No gimmicks, no concepts–but great steaks and more, y’all
I was actually so hard-pressed to find a false note in the food and the service at Stockton Place that I scribbled ‘Drinks coasters slightly uneven’ in my notes
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This place took some finding. Not even the Internet, which is usually quite good at these things, could throw up an address for me, much less a phone number. I heard about it from a work colleague who posted a mouth-watering picture of a steak with the cryptic caption: “Stockton Place, y’all.”
Which is why when we finally stumbled upon it, a welcome beacon of clean well-lit interiors with only a chalkboard sign to mark its existence on Salcedo Street, we were surprised to find that it was full.
Well, actually, it was empty, save for one couple eating awkwardly perched at the bar, but it was fully booked. We were gently but firmly turned away, but as we were deliberating where to go next, the chef had apparently taken pity on us and the waitress asked us if we would be willing to sit outside.
What’s so special about Stockton Place, anyway? Nothing at all. And that’s what makes it so special.
There are no gimmicks, no concepts, no waiters on roller-skates. It’s not a foreign chain, it’s not riding on the back of a fad. It’s a cosy, well-lighted space with clean lines and cream textures.
The menu is short, to the point, and comprehensively interesting without the sense of anything being there as filler. It has the tentatively unassuming feel of a first restaurant, which turned out to be the case; it opened a few weeks ago with Celine de los Angeles, who had been last seen working at The Goose Station, in the kitchen.
Everyone who has posted pictures of the place seems to have had the steak, and since it was the night before Father’s Day it seemed that a large, manly slab of meat was in order, even though as a modern male I try to avoid stereotype and desist from ordering steak in restaurants.
But since we were halfway there anyway, my wife decided to have the fish. We shared a salad as a starter, with liberal smudges of peanut butter and strewn with curls of shaved foie gras mousse. It was excellent.
The mains were generous to a fault. Unlike many “for sharing” portions that would be hard-pressed to feed a single anorexic, much less a pair, the steak was genuinely, alarmingly large, a thick slab of meat salted and seared, bloody but evenly cooked all throughout, which many restaurants, even steak restaurants, fail to do properly without resorting to some sort of sous-vide sorcery.
It was accompanied by the best fried potatoes I have had in my life, crunchy and addictive as Cheetos. My wife’s fish was also a very un-girly and substantial strip of sole with a croustillant strip atop and a hot salad of vegetables and nut slivers underneath, with a decorative smear of hollandaise.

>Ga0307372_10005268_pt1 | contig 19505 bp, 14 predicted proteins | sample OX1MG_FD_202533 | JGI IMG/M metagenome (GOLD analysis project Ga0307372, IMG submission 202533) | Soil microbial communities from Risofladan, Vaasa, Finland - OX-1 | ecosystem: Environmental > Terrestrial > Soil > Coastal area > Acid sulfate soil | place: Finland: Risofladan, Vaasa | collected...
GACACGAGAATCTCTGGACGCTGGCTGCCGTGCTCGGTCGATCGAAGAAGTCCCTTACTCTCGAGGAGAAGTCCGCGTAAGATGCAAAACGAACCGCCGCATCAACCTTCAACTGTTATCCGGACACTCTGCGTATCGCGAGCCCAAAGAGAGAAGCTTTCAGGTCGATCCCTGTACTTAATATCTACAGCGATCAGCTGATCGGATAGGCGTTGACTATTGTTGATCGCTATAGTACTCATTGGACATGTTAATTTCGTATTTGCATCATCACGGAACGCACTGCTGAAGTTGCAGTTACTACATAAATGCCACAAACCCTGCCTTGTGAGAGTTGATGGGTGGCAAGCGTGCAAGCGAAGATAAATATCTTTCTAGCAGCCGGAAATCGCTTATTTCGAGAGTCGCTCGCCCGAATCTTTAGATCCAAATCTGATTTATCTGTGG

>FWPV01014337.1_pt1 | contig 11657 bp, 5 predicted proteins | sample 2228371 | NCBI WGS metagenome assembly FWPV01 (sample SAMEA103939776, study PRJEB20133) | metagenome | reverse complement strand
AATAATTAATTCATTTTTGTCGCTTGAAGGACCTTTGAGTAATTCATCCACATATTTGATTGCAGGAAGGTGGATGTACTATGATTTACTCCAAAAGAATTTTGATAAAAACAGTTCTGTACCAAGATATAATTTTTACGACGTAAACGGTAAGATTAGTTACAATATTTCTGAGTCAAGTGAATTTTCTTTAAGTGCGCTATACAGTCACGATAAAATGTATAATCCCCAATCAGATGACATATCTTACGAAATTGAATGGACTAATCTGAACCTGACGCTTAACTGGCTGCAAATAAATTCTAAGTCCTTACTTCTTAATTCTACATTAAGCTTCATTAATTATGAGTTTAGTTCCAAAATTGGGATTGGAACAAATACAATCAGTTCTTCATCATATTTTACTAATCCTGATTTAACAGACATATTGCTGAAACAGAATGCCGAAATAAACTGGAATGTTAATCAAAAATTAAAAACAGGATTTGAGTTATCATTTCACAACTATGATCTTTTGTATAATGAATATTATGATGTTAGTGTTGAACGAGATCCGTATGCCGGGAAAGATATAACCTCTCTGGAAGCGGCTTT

With the desserts, the inventiveness seemed to be somewhat foiled by the execution: The lemon tart was a little stodgy and the meringue discs had wilted in the humidity and were reduced to a gummy mass.
But perhaps I’m nitpicking, and perhaps I shouldn’t have greedily ordered dessert when my shirt buttons were stretched out and ready to pop. It is difficult to be completely objective after one putting oneself around a substantial portion of nearly-raw cow. I was actually so hard-pressed to find a false note in the food and the service that I scribbled “Drinks coasters slightly uneven” in my notes.
There’s always a reluctance to heap tons of praise on a new restaurant because it can collapse under the expectations; and an unmitigatedly glowing recommendation doesn’t leave room for growth. Nor does it need the publicity, judging from the number of people who were turned away that night.
Yet I promise I don’t mean to be condescending when I say that Ms De los Angeles, who is finally at the helm of a restaurant for the first time, now has the opportunity to find her voice as
a chef, and I hope that the chalkboard menu is not a design quirk but rather a signal that the restaurant’s offerings will change continuously.
It could become sloppy and repetitive and go from being the hottest new place to echoing, deserted bankruptcy in less than a year. Or it might go from strength to strength and become that rarest of beasts: the restaurant that’s always full, always interesting, and always good.
Ms De los Angeles has set herself an opening flourish that sets up great expectations. In the meantime, I can only echo my friend’s enjoinder: Stockton Place, y’all.
Stockton Place is at 227 Salcedo St. (cor. Gamboa); tel. 8449539, 0919-9492656
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